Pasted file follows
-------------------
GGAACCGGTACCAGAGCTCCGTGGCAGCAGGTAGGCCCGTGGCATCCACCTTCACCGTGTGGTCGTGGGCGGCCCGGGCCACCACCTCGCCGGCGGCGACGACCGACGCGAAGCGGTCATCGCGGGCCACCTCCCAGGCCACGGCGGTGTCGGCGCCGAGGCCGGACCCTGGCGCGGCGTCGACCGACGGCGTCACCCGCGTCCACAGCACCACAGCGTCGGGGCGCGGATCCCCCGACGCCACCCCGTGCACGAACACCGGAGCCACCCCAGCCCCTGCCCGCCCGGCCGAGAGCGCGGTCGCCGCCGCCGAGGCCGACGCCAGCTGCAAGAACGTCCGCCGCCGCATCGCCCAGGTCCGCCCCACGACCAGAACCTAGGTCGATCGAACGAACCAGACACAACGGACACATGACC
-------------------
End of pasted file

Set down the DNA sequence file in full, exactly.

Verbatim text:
GGAACCGGTACCAGAGCTCCGTGGCAGCAGGTAGGCCCGTGGCATCCACCTTCACCGTGTGGTCGTGGGCGGCCCGGGCCACCACCTCGCCGGCGGCGACGACCGACGCGAAGCGGTCATCGCGGGCCACCTCCCAGGCCACGGCGGTGTCGGCGCCGAGGCCGGACCCTGGCGCGGCGTCGACCGACGGCGTCACCCGCGTCCACAGCACCACAGCGTCGGGGCGCGGATCCCCCGACGCCACCCCGTGCACGAACACCGGAGCCACCCCAGCCCCTGCCCGCCCGGCCGAGAGCGCGGTCGCCGCCGCCGAGGCCGACGCCAGCTGCAAGAACGTCCGCCGCCGCATCGCCCAGGTCCGCCCCACGACCAGAACCTAGGTCGATCGAACGAACCAGACACAACGGACACATGACC